Mentions: The realization of ZnO nanostructures with large surface-to-volume ratio and low density of surface traps may enhance the photocatalytic performance. To evaluate the photocatalytic activities of In-doped ZnO NWs, degradation of RhB in aqueous solution was investigated. Figure 5 shows the results of RhB photo-degradation over undoped and In-doped ZnO NWs. It was evident that the ZnO NWs with high In doping content (#3) exhibited much better photocatalytic performance than the undoped one. After illuminating for 100 min, sample #3 was found to degrade nearly 73% of the initial RhB dye, while the degradation over undoped ZnO NWs was less effective, only 20% within the same irradiation time. It is well known that the photocatalytic activities of semiconductor materials are closely related to their morphology, structure and surface properties [25]. Therefore, the much improved photocatalytic performance of In-doped ZnO NWs is probably associated with their large surface-to-volume ratio and low density of surface traps.

Bottom Line: With increasing In content, the growth orientation of the nanowires switches from [101_0] to infrequent [022_3] and the surface becomes rough.No surface-related exciton emission is observed in these nanowires.These unique properties make In-doped ZnO nanowire a potential material for photocatalysis application, which is demonstrated by the enhanced photocatalytic degradation of Rhodamine B.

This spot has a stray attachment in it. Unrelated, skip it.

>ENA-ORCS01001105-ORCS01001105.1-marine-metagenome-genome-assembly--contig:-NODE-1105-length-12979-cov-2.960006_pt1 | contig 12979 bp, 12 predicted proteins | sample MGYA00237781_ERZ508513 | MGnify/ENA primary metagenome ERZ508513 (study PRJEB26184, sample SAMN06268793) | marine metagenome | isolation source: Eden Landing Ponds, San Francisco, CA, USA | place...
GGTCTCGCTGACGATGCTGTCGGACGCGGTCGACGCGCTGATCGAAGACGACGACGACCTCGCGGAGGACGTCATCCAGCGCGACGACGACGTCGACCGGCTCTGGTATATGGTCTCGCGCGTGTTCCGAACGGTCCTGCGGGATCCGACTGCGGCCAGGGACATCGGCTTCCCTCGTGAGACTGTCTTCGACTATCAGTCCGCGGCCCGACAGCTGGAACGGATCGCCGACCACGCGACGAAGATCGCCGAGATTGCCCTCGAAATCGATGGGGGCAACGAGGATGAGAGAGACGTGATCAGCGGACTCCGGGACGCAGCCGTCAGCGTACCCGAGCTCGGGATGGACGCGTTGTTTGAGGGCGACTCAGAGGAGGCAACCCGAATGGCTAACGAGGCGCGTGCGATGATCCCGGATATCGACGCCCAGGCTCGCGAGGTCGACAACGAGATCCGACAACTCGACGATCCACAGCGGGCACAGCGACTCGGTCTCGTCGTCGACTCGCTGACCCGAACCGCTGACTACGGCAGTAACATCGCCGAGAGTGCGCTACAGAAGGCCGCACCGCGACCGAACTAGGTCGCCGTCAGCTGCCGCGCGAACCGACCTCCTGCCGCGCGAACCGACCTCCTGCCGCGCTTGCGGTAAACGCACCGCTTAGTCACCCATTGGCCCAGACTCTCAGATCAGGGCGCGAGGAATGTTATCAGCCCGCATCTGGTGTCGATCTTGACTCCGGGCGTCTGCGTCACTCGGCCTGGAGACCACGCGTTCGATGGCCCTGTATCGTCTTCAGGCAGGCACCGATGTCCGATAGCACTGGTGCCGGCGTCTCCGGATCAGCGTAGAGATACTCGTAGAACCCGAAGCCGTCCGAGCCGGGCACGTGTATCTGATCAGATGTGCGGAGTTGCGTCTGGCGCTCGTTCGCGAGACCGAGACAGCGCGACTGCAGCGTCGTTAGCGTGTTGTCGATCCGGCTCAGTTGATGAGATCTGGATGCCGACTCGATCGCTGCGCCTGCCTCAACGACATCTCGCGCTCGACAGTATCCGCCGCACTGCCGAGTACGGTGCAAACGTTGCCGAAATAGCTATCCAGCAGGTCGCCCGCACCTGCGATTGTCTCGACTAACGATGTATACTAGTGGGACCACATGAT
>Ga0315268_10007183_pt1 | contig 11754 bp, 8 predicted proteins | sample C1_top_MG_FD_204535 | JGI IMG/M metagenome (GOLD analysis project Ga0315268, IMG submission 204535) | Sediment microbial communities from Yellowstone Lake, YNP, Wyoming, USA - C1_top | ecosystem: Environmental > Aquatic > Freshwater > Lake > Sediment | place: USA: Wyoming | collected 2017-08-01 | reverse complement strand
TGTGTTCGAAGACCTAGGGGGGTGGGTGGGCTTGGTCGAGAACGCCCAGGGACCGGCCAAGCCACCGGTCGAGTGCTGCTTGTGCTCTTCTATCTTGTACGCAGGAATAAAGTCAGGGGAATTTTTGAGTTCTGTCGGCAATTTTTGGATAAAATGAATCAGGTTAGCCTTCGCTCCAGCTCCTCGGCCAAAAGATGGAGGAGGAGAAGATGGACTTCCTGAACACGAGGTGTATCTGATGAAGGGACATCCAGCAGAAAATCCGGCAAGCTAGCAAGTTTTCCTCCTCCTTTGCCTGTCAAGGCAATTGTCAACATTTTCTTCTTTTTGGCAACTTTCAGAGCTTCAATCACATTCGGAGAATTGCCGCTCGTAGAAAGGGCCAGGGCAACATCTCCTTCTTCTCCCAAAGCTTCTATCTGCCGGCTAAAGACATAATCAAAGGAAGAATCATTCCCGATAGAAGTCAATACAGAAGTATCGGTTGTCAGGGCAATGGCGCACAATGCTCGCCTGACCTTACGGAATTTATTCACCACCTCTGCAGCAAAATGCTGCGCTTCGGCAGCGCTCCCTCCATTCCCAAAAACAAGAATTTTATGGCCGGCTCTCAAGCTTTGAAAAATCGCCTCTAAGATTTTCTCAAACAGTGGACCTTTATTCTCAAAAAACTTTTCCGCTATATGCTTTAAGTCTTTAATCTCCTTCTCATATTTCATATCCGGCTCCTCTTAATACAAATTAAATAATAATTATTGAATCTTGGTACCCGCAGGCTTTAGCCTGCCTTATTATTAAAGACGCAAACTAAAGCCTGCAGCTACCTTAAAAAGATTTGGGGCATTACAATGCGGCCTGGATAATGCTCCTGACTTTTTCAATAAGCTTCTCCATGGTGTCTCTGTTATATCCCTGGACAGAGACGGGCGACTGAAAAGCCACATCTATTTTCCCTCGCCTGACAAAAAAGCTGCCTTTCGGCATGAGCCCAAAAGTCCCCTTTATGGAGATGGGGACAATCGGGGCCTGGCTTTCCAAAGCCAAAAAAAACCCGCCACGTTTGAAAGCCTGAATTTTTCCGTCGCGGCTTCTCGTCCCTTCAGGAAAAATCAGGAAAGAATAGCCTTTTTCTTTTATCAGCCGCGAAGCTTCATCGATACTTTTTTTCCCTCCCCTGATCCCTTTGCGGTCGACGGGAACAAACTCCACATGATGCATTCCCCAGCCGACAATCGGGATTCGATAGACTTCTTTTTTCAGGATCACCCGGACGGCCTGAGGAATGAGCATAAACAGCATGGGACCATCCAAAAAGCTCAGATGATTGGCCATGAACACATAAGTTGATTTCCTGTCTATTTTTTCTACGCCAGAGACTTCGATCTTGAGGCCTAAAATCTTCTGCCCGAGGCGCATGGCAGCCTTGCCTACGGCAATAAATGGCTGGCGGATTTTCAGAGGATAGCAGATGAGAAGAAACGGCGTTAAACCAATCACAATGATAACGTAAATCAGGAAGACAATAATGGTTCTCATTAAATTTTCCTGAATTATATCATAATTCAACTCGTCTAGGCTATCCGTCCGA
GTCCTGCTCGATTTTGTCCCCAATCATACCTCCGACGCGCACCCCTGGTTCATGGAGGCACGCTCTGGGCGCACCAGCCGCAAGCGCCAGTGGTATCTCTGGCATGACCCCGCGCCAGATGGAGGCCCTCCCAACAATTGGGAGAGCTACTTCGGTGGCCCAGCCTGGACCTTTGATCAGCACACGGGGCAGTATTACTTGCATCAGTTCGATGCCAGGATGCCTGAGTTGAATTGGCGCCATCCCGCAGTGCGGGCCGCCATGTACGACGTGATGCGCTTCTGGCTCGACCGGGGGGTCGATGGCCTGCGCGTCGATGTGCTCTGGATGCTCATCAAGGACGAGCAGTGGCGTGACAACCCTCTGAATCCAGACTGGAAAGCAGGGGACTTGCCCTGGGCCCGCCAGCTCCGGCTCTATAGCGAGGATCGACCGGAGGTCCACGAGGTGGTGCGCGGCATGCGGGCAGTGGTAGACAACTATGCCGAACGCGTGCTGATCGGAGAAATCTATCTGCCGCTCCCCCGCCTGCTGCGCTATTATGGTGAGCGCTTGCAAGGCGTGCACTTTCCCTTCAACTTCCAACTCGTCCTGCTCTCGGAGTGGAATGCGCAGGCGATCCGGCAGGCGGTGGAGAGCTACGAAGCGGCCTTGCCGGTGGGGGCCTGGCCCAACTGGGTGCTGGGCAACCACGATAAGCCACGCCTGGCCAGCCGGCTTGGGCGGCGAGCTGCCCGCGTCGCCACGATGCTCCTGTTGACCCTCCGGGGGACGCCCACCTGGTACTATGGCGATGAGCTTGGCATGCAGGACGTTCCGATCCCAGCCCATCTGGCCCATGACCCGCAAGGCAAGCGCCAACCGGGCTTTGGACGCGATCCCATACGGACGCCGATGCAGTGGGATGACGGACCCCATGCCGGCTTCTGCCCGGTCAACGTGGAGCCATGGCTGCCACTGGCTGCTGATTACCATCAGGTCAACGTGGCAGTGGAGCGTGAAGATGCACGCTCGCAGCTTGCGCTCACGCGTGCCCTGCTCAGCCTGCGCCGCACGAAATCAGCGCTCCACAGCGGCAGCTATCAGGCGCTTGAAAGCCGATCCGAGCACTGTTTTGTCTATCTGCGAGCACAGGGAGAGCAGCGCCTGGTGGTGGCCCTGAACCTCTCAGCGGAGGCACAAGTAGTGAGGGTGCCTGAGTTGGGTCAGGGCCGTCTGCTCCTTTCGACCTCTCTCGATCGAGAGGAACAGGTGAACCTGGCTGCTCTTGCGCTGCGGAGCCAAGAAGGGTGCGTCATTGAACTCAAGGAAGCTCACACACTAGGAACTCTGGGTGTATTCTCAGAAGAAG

View Article: PubMed Central - HTML - PubMed

Affiliation: Department of Materials Science and Engineering, State Key Laboratory of Silicon Materials, Cyrus Tang Center for Sensor Materials and Applications, Zhejiang University, Hangzhou 310027, People's Republic of China. hphe@zju.edu.cn.

ABSTRACT
Indium-doped ZnO nanowires have been prepared by vapor transport deposition. With increasing In content, the growth orientation of the nanowires switches from [101_0] to infrequent [022_3] and the surface becomes rough. No surface-related exciton emission is observed in these nanowires. The results indicate that large surface-to-volume ratio, high free electron concentration, and low density of surface traps can be achieved simultaneously in ZnO nanowires via In doping. These unique properties make In-doped ZnO nanowire a potential material for photocatalysis application, which is demonstrated by the enhanced photocatalytic degradation of Rhodamine B.

No MeSH data available.


Related in: MedlinePlus